Monday, February 10, 2020

Why Reef-Safe Sunscreen Is Important

Reef-safe sunscreen…I keep hearing about these products but I admit, until I started to get ready for my upcoming Caribbean vacation, I never really gave it my full attention. So I started Googling the term and what I discovered was a bit alarming!

I read that up to 6,000 tons of sunscreen (the equivalent of 25 million bottles) are estimated to wash off human bodies and into coral reefs around the globe each year.  And yes, that’s a big problem!  It seems that some of the ingredients in sunscreen may damage the world’s coral reef systems and other more!

When the chemicals in sunscreen get into the water, it can actually cause damage to its DNA. This limits their growth and the ability to develop in a healthy way… basically, coral can’t reproduce as it should.

However, coral reefs are just the tip of the iceberg. According to the National Ocean Service, the chemicals in sunscreens can also adversely affect other types of marine life. For example, the growth of green algae may be stunted; defects can occur in young mussels; sea urchins can be born deformed; fish can suffer fertility and reproductive problems; and dolphins can suffer tissue buildup of the chemicals.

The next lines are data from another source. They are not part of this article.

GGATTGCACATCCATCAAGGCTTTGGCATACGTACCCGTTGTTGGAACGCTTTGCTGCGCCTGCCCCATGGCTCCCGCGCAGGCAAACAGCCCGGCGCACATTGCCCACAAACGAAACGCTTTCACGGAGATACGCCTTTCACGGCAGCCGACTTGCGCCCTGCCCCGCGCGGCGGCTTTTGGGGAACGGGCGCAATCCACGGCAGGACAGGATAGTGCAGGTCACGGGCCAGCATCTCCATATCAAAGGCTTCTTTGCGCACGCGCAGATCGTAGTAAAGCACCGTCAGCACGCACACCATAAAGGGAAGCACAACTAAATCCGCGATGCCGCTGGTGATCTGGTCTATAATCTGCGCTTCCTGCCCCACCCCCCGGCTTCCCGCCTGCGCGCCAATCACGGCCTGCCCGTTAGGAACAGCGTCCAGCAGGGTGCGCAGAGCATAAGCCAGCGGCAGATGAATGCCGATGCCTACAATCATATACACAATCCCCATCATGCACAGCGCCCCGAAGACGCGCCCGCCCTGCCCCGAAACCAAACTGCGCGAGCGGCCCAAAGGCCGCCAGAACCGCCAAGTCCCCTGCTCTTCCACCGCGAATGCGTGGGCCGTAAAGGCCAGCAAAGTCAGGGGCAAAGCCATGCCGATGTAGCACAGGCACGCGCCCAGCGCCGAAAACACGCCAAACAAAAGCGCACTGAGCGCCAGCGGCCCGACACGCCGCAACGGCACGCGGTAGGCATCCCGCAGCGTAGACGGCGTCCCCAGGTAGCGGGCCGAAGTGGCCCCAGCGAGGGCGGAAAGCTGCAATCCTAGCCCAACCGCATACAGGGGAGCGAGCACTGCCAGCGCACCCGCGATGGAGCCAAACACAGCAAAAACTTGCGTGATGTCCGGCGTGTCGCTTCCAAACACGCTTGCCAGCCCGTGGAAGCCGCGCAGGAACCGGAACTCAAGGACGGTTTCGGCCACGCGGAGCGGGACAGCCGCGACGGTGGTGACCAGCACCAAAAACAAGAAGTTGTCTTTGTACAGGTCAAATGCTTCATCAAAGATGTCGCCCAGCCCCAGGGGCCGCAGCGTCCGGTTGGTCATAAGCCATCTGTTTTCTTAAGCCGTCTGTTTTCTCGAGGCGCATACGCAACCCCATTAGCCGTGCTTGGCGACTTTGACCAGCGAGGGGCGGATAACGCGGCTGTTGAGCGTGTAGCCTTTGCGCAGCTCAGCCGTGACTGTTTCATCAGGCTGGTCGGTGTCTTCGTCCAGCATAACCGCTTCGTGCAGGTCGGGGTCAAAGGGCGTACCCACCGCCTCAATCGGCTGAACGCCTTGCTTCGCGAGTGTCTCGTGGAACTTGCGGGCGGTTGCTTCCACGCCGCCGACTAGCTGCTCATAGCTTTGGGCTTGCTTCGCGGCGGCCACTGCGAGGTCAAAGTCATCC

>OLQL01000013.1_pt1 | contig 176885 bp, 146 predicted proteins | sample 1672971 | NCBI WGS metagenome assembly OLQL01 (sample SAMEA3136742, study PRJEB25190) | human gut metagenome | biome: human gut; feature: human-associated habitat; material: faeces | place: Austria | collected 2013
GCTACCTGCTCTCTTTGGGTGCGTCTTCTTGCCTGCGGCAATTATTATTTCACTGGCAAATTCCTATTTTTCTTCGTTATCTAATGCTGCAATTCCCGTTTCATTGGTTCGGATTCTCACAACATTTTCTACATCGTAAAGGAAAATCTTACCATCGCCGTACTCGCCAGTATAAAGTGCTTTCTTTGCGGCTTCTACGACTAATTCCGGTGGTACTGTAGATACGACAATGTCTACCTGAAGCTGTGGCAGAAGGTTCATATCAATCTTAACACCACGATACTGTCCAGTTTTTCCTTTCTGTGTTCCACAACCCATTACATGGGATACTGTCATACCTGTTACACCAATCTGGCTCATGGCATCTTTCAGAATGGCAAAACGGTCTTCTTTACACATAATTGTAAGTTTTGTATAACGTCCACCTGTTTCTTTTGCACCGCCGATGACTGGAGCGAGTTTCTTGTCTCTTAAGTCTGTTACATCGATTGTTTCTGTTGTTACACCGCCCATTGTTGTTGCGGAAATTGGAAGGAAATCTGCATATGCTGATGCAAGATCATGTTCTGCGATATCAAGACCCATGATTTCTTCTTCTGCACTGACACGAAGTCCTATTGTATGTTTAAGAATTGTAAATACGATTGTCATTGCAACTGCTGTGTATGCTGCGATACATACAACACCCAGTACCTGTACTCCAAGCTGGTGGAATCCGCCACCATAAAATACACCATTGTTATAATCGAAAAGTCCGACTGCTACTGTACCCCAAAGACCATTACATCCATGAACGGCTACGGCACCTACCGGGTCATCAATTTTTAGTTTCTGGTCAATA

Several states, including Hawaii and Florida, are taking legislative steps to ban sunscreen products that pose a danger to the environment. In July of 2018, Hawaii became the first U.S. state to ban the sale of sunscreens containing two common chemicals, oxybenzone and octinoxate, which many researchers worldwide have deemed potentially harmful to aquatic life.

Although this news is grim, there are steps that we can take as individuals to help this environmental problem:

·       Look for reef safe sunscreens which are becoming increasingly available. When sunscreen is marked reef-safe, that means it is free of active ingredients known to be toxic to coral reefs

·      Wearing UPF (ultraviolet protection factor) clothing protects your skin and the ocean. If you wear the UPF sun-shirt and then you apply sunscreen to your face, neck, the back of your hands, behind your ears. You’ll be using a lot less damaging product.

·       Avoid aerosol sunscreen. Much of what you spray leaves a residue on the sand which is then washed back into the ocean. Your lungs will be healthier too, as aerosol sunscreens are easily inhaled.

No comments:

Post a Comment